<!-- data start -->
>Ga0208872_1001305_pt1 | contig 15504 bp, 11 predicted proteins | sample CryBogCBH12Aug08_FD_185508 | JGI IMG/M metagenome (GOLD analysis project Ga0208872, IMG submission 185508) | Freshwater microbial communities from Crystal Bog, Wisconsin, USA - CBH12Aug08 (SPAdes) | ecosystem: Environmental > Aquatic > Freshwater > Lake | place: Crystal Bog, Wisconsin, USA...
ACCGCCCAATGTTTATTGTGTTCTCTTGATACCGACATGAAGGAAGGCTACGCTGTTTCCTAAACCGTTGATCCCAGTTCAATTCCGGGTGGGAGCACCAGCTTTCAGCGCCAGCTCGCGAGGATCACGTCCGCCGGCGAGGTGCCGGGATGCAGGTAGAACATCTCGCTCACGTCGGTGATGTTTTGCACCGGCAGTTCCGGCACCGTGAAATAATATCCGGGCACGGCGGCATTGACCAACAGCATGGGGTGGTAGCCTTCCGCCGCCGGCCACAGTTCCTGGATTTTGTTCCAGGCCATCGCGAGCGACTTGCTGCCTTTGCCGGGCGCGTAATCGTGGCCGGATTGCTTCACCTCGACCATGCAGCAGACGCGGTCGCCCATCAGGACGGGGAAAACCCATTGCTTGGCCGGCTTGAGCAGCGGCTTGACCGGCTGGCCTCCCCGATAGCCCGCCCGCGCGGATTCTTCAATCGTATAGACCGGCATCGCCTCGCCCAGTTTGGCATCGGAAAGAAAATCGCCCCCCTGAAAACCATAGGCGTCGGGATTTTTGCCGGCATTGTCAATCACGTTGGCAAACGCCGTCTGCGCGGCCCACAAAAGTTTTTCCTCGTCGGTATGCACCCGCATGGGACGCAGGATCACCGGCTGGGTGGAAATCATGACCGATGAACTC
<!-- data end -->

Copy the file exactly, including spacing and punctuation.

>Ga0208872_1001305_pt1 | contig 15504 bp, 11 predicted proteins | sample CryBogCBH12Aug08_FD_185508 | JGI IMG/M metagenome (GOLD analysis project Ga0208872, IMG submission 185508) | Freshwater microbial communities from Crystal Bog, Wisconsin, USA - CBH12Aug08 (SPAdes) | ecosystem: Environmental > Aquatic > Freshwater > Lake | place: Crystal Bog, Wisconsin, USA...
ACCGCCCAATGTTTATTGTGTTCTCTTGATACCGACATGAAGGAAGGCTACGCTGTTTCCTAAACCGTTGATCCCAGTTCAATTCCGGGTGGGAGCACCAGCTTTCAGCGCCAGCTCGCGAGGATCACGTCCGCCGGCGAGGTGCCGGGATGCAGGTAGAACATCTCGCTCACGTCGGTGATGTTTTGCACCGGCAGTTCCGGCACCGTGAAATAATATCCGGGCACGGCGGCATTGACCAACAGCATGGGGTGGTAGCCTTCCGCCGCCGGCCACAGTTCCTGGATTTTGTTCCAGGCCATCGCGAGCGACTTGCTGCCTTTGCCGGGCGCGTAATCGTGGCCGGATTGCTTCACCTCGACCATGCAGCAGACGCGGTCGCCCATCAGGACGGGGAAAACCCATTGCTTGGCCGGCTTGAGCAGCGGCTTGACCGGCTGGCCTCCCCGATAGCCCGCCCGCGCGGATTCTTCAATCGTATAGACCGGCATCGCCTCGCCCAGTTTGGCATCGGAAAGAAAATCGCCCCCCTGAAAACCATAGGCGTCGGGATTTTTGCCGGCATTGTCAATCACGTTGGCAAACGCCGTCTGCGCGGCCCACAAAAGTTTTTCCTCGTCGGTATGCACCCGCATGGGACGCAGGATCACCGGCTGGGTGGAAATCATGACCGATGAACTC